Saturday, 29 September 2018

Franchise Corner Entry: THE CONJURING UNIVERSE 

THE CONJURING **** USA 2013 Dir: James Wan. 113 mins

Released within weeks of the equally lucrative INSIDIOUS CHAPTER 2, this box office smash employs a definitive “Based On The True Story” title card and a suitably gaudy 70’s yellow font for the title itself, acknowledging its debt to that decade’s supernatural horror films. THE CONJURING takes as much from THE AMITYVILLE HORROR, THE EXORCIST and THE CHANGELING as it does from the true story, while sharing a creepy doll fetish with Wan’s commercial failure DEAD SILENCE, and, like INSIDIOUS, borrowing much from POLTERGEIST.
In 1971, Lili Taylor and Ron Livingston discover that the series of alarming events befalling them and their five daughters are linked to a Salem witch’s curse on their Rhode Island property. Renowned paranormal investigators Ed and Lorraine Warren (Patrick Wilson and Vera Farmiga) arrive to investigate, having already accumulated enough artefacts from prior supernatural encounters to create a museum in their own home (one that resembles the curio shop in the FRIDAY THE 13TH TV series). Although relying to some extent on Dolby Stereo-assisted jolts, Wan opts for an effectively creepy slow-burn approach and proves a master of this territory: his command of the ever gliding camera, sleek yet unnerving tracking shots and the widescreen frame is exemplary. It’s superbly shot (with deliberately 70’s-styled use of the zoom lens) and, accompanied by the abrasive musical stylings of Joseph Bishara (another carry-over from the INSIDIOUS films), achieves several frightening sequences, notably a harrowing game of “Hide And Clap”. The film inevitably front-loads the most subtle (and therefore the scariest) stuff in the first hour, with the second half resorting to exploding lightbulbs and Patrick Wilson yelling at a demon to go to Hell. Still, it’s very well played, and introduces one of horror cinema’s most terrifying dolls (afforded her own spin-off prequel, ANNABELLE), while setting up a profitable franchise that looks set to run and run. Farmiga’s last line, establishing their subsequent Amityville investigation, sets up the introduction of the inevitable THE CONJURING 2.

ANNABELLE *** USA 2014 Dir: John R. Leonetti 99 mins

Released between the first two CONJURING movies, this small scale spin-off awards the narratively-incidental creepy doll from THE CONJURING a film of her own, directed by producer James Wan’s long-time cinematographer (his C.V. has sinister doll experience – he shot DEAD SILENCE and CHILD’S PLAY 3). Prior to the events of THE CONJURING, Ward Horden buys his pregnant wife (Annabelle Wallis) the hideous doll for their developing nursery, even though it’s the kind of thing that would obviously traumatise a child into a lifetime of night-terrors and self-harm. While watching news footage of the Manson family’s rampage, the couple are terrorised by crazed cultists themselves, one of whom lives long enough to exert a demonic influence over the doll. Leonetti’s eye for genre material results in an atmospheric looking film with a relatively restrained number of lazy jump scares and a slow-burn creepiness enhanced by fluid widescreen tracking shots that sometimes yield a shock but often times do not. The early 70’s period detail reflects the influence of that decade’s supernatural movies, and certain sequences (particularly the elevator ride from Hell) are genuinely eerie. In an era when exposition is typically conveyed via an uncinematic Google search, there’s something pleasing about the occult-savvy bookstore owner (Alfre Woodard) who explains the plot, though her character provides the daftest moment during a rushed, corny climax. The leads are bland and stuck with wading through the usual sub-story of the stupidly unsuspecting husband (always out of the house when weird shit is going down) unconvinced that his wife’s terrifying experiences are not the result of post-partum anxiety. The biggest misjudgement turns out to be an unfrightening Greg Nicotero-designed demon that has been using the doll as a conduit; Annabelle on her own, even though she barely moves onscreen, is frightening enough to sustain her own movie without this fella hogging the limelight.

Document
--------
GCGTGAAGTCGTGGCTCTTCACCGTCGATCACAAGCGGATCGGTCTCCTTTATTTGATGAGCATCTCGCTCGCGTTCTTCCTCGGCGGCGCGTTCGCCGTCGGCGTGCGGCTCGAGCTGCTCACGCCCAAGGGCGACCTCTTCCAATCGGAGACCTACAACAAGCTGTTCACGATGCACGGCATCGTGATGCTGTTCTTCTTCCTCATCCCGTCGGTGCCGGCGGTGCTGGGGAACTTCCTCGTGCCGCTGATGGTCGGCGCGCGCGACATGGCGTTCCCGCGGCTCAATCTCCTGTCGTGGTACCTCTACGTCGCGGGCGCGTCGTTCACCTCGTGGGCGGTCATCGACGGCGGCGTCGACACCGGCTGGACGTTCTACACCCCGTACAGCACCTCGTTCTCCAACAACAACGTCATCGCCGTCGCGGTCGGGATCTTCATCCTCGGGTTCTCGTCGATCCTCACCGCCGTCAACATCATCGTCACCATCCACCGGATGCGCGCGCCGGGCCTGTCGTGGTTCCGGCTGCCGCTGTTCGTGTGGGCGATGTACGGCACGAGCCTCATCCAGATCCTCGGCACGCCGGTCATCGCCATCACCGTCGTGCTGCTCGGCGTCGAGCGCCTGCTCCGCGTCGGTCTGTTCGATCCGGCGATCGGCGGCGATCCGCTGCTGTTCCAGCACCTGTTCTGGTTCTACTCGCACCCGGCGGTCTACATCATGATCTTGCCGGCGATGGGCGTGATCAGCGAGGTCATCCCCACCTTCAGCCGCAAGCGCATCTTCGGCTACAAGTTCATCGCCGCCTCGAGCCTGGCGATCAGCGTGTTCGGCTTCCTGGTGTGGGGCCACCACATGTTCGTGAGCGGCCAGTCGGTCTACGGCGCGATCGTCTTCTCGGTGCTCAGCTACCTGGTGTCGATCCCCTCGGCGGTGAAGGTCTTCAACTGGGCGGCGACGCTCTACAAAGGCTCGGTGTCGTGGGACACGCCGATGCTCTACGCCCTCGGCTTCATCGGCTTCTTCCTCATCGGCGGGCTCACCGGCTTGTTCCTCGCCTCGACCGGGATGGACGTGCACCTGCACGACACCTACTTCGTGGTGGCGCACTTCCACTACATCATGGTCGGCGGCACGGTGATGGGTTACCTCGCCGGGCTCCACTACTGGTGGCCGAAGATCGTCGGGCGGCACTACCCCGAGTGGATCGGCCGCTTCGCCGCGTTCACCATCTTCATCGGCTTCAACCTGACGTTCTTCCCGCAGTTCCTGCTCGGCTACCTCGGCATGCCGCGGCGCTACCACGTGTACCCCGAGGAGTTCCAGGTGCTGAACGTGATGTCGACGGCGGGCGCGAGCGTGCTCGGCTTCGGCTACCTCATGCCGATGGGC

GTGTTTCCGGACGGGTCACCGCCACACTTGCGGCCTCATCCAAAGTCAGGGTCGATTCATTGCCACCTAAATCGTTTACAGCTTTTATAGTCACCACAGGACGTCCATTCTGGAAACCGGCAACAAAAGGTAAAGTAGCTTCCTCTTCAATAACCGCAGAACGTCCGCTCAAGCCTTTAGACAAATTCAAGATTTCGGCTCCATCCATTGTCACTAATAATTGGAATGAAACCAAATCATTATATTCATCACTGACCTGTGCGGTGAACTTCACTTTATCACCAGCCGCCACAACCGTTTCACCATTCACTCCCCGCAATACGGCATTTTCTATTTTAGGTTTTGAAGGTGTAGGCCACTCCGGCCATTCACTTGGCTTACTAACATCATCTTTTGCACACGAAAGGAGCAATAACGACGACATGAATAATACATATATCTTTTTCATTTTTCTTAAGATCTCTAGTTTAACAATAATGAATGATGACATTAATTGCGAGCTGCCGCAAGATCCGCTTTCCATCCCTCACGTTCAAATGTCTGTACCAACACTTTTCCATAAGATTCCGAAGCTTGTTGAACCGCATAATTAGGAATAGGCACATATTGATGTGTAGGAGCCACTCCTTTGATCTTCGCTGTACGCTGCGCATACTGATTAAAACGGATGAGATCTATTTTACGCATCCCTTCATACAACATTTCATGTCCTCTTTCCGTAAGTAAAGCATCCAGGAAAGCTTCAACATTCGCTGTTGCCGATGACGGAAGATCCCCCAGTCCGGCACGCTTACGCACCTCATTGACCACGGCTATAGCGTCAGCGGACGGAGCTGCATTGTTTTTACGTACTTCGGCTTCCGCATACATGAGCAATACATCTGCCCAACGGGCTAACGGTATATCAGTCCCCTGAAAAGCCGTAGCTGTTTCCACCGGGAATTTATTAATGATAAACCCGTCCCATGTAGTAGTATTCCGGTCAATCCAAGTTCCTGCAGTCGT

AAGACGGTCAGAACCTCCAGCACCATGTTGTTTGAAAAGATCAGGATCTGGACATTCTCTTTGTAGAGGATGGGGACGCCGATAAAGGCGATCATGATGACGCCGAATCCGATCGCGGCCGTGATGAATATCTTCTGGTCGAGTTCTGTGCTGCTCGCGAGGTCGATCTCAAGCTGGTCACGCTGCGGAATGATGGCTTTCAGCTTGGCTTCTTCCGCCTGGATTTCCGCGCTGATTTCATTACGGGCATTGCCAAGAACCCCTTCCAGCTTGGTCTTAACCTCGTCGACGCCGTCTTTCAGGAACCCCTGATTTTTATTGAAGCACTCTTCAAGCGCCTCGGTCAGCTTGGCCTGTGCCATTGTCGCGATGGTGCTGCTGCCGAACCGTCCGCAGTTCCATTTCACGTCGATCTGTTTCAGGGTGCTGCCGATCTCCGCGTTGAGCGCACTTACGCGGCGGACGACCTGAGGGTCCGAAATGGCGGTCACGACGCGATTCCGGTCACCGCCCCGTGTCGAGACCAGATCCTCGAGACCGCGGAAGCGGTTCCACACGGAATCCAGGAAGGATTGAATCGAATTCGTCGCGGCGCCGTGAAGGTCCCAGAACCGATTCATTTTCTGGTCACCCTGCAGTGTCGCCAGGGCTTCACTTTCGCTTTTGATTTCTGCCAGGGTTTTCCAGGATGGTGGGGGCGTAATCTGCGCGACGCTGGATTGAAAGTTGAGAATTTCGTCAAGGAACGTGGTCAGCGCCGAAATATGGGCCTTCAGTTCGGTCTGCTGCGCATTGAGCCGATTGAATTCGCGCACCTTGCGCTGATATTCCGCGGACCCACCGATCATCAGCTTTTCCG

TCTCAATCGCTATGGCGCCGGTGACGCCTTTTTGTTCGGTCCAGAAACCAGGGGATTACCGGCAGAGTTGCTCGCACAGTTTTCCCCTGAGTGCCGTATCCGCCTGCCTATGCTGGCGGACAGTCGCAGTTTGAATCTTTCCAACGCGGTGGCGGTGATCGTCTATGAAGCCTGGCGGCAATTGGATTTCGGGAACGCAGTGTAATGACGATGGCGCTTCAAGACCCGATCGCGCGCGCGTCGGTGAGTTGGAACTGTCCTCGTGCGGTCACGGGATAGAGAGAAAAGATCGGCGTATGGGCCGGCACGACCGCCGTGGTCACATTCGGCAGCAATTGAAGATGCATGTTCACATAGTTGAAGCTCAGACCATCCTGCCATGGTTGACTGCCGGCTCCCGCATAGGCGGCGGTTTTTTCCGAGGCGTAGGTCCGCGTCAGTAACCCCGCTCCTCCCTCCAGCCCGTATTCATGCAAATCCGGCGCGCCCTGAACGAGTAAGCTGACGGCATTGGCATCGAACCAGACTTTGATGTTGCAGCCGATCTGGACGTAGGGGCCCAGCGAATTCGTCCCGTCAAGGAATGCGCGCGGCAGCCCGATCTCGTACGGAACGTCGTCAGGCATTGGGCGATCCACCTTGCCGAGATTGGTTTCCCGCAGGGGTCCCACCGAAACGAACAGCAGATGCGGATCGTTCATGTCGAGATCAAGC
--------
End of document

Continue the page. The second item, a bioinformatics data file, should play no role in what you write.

THE CONJURING 2 **** USA 2016 Dir: James Wan. 134 mins

THE CONJURING always felt like a (very good) pilot for a long running Hollywood franchise, and the swiftly generated sequel fittingly opens with an extended nod to a key inspiration, following the Warrens’ harrowing experience at the infamous Amityville house. Considering retirement from the paranormal as a result, the Warrens are instead drawn into the experiences of a divorced mother (Frances O’Connor) and her four children at their Enfield council house, where violent poltergeist activity has evolved into apparent possession of the youngest daughter (Madison Wolfe).